The Amazing Life-Long Benefits of Learning Music
One of my favorite undergraduate courses at Berklee College of Music was “Music Cognition.” My Professor, Dr. Susan Rogers, studied and worked with Neuroscientist Daniel J. Levitin, author of the groundbreaking book, “This is Your Brain on Music,” among others. Before becoming a scientist, Dr. Rogers worked as a record producer, studio engineer, and mixer, most notably for the artist, Prince from 1983-1988. We’re talking “Purple Rain,” my friends!
While I, like so many, have always loved music, I discovered a new appreciation and respect for the process of learning music. Doing so can literally change a person.
Music enhances the process of learning by simultaneous engagement of senses, muscles, and intellect. Music cognition is a branch of cognitive psychology—the scientific study of thinking and information processing. Cognitive psychologists investigate mental processes such as:
- language acquisition and use
- action planning
Music cognition is the study of mental activities that lead to musical behaviors. Musical behaviors include the following:
- sensing—the physical sensation of sound
- listening—perceiving and attending to sound
- learning—internalizing (i.e., to acquire knowledge of) musical norms from exposure to music in our culture
- remembering—learning new songs and recalling or recognizing them later
- feeling—recognizing and being affected by emotion in music
- performing—expressing emotion, ideas, rhythm using a musical instrument or voice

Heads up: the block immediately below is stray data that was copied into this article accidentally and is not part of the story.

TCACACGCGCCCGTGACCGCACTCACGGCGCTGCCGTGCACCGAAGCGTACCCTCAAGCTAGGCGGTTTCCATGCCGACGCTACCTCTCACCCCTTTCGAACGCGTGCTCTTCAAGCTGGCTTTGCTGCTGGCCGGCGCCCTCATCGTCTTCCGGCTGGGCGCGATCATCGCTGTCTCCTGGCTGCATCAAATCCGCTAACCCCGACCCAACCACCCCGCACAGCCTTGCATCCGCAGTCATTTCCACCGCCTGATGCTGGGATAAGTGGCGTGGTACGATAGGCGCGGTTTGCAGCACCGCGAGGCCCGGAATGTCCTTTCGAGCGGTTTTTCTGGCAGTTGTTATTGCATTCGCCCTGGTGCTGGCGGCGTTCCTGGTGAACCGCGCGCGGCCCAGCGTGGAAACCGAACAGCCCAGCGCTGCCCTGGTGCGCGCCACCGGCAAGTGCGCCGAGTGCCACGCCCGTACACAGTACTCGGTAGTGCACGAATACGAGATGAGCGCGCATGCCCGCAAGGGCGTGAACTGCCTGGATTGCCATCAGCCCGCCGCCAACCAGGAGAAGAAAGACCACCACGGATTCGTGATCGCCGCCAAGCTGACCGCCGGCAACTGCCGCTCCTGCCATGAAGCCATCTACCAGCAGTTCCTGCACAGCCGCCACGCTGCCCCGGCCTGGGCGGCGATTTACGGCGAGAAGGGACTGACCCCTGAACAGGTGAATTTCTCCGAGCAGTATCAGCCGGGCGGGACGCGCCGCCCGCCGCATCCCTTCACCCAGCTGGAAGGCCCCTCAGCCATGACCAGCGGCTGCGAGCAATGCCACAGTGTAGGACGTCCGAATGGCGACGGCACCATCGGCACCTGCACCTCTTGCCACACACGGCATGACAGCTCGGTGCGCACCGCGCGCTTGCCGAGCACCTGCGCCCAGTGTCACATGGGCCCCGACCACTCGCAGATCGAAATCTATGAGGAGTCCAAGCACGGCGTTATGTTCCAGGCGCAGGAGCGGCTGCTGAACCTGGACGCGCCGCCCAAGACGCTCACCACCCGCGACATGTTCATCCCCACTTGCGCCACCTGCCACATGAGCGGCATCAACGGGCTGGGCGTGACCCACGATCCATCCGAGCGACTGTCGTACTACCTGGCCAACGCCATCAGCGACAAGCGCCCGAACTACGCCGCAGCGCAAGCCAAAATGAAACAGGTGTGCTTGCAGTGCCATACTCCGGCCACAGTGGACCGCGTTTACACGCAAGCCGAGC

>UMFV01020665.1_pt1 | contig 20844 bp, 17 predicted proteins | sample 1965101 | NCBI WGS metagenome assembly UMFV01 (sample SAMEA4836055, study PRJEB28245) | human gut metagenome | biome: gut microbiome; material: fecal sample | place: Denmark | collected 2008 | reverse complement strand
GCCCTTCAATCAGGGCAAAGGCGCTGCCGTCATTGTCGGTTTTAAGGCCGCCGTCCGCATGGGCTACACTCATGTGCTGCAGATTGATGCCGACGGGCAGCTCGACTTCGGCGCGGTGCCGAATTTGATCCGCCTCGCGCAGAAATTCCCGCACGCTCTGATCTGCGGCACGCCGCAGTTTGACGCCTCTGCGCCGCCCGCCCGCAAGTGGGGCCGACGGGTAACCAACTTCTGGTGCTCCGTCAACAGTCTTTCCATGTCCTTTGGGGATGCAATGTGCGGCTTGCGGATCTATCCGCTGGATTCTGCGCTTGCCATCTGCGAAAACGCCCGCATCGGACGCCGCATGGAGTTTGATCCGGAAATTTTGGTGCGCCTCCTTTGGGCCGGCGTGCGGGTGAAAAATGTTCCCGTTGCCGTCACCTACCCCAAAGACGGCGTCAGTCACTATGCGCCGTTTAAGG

Humans do not need musical training to express musical behaviors. This has led music cognition researchers to conclude that music may be an innate property of the human nervous system, meaning that we are born with a capacity to understand and make music, just as we are born with an inescapable drive to acquire and use language.
In his excellent book, “This Is Your Brain on Music,” McGill University neuroscientist Daniel J. Levitin notes science has shown that when children learn to play music, their brains begin to hear and process sounds that they couldn’t otherwise hear. This helps them develop “neurophysiological distinction” between certain sounds that can aid in literacy, which can translate into improved academic results for kids. A 2014 study from Northwestern University revealed that in order to fully reap the cognitive benefits of a music class, kids can’t just sit there and let the sound of music wash over them. They have to be actively engaged in the music and participants of it.
School-age students of music and the arts have higher grades, better standardized test scores on the verbal and math portions of the SAT, better attendance in school, and are more active in community affairs as documented by multiple studies performed at higher-level institutions.
Music cultivates skills that are useful throughout life for both children and adults. These include concentration, coordination, perseverance, self-confidence, and esteem as well as relaxation. Music provides benefits that can counterbalance highly competitive activities.
Many employers and colleges view participation in arts and music as a way of broadening the understanding and appreciation of the world.
Music provides all kinds of physical and mental benefits for both children and adults. Study of a musical instrument strengthens cognitive skills as well as auditory memory and the ability to hear speech in noisy environments. Music relaxes the mind and reduces anxiety and depression. Further, the adjustment decisions involved in the performance of a musical instrument for tempo, tone, style, rhythm, and phrasing train the brain to be good at organizing and conducting numerous activities at once.
Music is a language that brings people together. It is a bridge to connect with others. Music uses communication, creativity, and cooperation to enrich lives. It's also a lot of fun.
I would love to share your creative journey. You can sign up for a FREE LESSON right here.
- Michael Pickering